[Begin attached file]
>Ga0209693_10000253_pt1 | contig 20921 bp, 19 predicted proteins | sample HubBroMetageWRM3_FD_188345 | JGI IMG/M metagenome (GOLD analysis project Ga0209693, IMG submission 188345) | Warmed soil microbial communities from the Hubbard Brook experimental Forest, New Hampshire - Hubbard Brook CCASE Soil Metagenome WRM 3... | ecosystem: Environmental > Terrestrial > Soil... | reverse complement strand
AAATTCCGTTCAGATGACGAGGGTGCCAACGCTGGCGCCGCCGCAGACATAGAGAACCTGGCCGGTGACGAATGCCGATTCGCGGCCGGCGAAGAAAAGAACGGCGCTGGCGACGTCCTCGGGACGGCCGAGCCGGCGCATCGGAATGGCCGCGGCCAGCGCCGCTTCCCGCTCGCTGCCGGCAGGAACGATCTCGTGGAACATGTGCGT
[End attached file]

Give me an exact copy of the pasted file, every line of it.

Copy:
>Ga0209693_10000253_pt1 | contig 20921 bp, 19 predicted proteins | sample HubBroMetageWRM3_FD_188345 | JGI IMG/M metagenome (GOLD analysis project Ga0209693, IMG submission 188345) | Warmed soil microbial communities from the Hubbard Brook experimental Forest, New Hampshire - Hubbard Brook CCASE Soil Metagenome WRM 3... | ecosystem: Environmental > Terrestrial > Soil... | reverse complement strand
AAATTCCGTTCAGATGACGAGGGTGCCAACGCTGGCGCCGCCGCAGACATAGAGAACCTGGCCGGTGACGAATGCCGATTCGCGGCCGGCGAAGAAAAGAACGGCGCTGGCGACGTCCTCGGGACGGCCGAGCCGGCGCATCGGAATGGCCGCGGCCAGCGCCGCTTCCCGCTCGCTGCCGGCAGGAACGATCTCGTGGAACATGTGCGT